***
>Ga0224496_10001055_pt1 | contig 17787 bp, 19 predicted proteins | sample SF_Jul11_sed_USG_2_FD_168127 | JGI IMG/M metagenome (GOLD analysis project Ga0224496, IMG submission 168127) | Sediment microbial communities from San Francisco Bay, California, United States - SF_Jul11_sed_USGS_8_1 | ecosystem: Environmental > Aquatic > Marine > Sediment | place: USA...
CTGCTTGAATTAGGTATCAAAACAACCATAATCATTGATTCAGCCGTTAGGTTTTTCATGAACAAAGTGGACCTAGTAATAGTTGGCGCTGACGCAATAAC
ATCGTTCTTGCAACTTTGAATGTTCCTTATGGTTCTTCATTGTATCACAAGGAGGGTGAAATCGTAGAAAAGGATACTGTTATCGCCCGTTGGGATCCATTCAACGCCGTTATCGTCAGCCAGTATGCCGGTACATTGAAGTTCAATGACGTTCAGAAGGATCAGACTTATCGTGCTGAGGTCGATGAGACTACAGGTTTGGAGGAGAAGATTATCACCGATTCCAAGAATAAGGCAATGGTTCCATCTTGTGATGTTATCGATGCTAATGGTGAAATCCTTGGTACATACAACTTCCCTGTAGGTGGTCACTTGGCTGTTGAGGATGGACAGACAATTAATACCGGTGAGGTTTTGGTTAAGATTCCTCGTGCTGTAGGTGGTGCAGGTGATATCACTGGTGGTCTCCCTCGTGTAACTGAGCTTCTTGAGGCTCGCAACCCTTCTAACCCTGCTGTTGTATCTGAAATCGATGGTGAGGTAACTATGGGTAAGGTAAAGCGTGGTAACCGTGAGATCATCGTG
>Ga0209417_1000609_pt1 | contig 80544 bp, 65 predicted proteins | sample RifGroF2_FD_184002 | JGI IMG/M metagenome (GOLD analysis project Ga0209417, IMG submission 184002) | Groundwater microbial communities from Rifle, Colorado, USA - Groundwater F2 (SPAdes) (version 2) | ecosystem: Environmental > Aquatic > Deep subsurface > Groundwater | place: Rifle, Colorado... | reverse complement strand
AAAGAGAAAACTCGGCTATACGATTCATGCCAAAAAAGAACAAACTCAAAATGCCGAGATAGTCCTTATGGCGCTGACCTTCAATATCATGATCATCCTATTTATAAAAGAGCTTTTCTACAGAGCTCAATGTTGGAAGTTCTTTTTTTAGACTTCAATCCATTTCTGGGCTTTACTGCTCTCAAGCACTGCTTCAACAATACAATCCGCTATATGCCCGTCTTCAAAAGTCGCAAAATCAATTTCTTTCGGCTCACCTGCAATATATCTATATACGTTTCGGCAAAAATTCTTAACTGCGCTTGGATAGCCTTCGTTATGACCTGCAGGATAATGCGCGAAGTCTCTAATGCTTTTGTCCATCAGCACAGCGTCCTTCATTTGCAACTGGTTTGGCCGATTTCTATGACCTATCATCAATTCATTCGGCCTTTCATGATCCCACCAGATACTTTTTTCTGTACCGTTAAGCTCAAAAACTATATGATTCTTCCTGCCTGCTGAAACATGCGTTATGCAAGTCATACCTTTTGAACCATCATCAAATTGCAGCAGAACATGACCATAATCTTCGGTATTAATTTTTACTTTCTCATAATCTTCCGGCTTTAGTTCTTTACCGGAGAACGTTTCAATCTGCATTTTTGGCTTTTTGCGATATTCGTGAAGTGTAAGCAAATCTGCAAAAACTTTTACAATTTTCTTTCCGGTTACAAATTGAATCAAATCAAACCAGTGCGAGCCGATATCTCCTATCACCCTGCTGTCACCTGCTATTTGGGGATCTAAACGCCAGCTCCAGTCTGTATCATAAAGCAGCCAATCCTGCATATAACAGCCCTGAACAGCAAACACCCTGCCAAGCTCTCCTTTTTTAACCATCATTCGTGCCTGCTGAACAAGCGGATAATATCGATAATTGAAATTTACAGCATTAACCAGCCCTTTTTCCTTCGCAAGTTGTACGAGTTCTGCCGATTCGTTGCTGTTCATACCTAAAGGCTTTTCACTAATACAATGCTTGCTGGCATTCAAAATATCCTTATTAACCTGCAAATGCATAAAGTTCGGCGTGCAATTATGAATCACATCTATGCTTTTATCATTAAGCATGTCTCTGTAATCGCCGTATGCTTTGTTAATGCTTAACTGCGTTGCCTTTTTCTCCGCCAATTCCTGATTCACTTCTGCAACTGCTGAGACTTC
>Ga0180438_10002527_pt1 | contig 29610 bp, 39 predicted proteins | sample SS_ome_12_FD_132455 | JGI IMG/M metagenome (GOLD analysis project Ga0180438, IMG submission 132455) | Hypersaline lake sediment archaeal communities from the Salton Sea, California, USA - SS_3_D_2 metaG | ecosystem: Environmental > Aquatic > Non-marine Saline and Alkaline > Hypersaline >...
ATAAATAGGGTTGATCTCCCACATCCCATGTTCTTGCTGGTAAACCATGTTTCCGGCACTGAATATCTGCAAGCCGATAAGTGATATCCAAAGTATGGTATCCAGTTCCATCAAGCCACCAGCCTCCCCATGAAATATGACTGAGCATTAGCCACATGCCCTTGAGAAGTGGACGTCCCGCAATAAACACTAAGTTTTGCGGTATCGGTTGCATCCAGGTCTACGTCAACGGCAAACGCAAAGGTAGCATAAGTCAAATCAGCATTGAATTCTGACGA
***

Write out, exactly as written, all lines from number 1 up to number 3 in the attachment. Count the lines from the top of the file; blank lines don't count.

>Ga0224496_10001055_pt1 | contig 17787 bp, 19 predicted proteins | sample SF_Jul11_sed_USG_2_FD_168127 | JGI IMG/M metagenome (GOLD analysis project Ga0224496, IMG submission 168127) | Sediment microbial communities from San Francisco Bay, California, United States - SF_Jul11_sed_USGS_8_1 | ecosystem: Environmental > Aquatic > Marine > Sediment | place: USA...
CTGCTTGAATTAGGTATCAAAACAACCATAATCATTGATTCAGCCGTTAGGTTTTTCATGAACAAAGTGGACCTAGTAATAGTTGGCGCTGACGCAATAAC
ATCGTTCTTGCAACTTTGAATGTTCCTTATGGTTCTTCATTGTATCACAAGGAGGGTGAAATCGTAGAAAAGGATACTGTTATCGCCCGTTGGGATCCATTCAACGCCGTTATCGTCAGCCAGTATGCCGGTACATTGAAGTTCAATGACGTTCAGAAGGATCAGACTTATCGTGCTGAGGTCGATGAGACTACAGGTTTGGAGGAGAAGATTATCACCGATTCCAAGAATAAGGCAATGGTTCCATCTTGTGATGTTATCGATGCTAATGGTGAAATCCTTGGTACATACAACTTCCCTGTAGGTGGTCACTTGGCTGTTGAGGATGGACAGACAATTAATACCGGTGAGGTTTTGGTTAAGATTCCTCGTGCTGTAGGTGGTGCAGGTGATATCACTGGTGGTCTCCCTCGTGTAACTGAGCTTCTTGAGGCTCGCAACCCTTCTAACCCTGCTGTTGTATCTGAAATCGATGGTGAGGTAACTATGGGTAAGGTAAAGCGTGGTAACCGTGAGATCATCGTG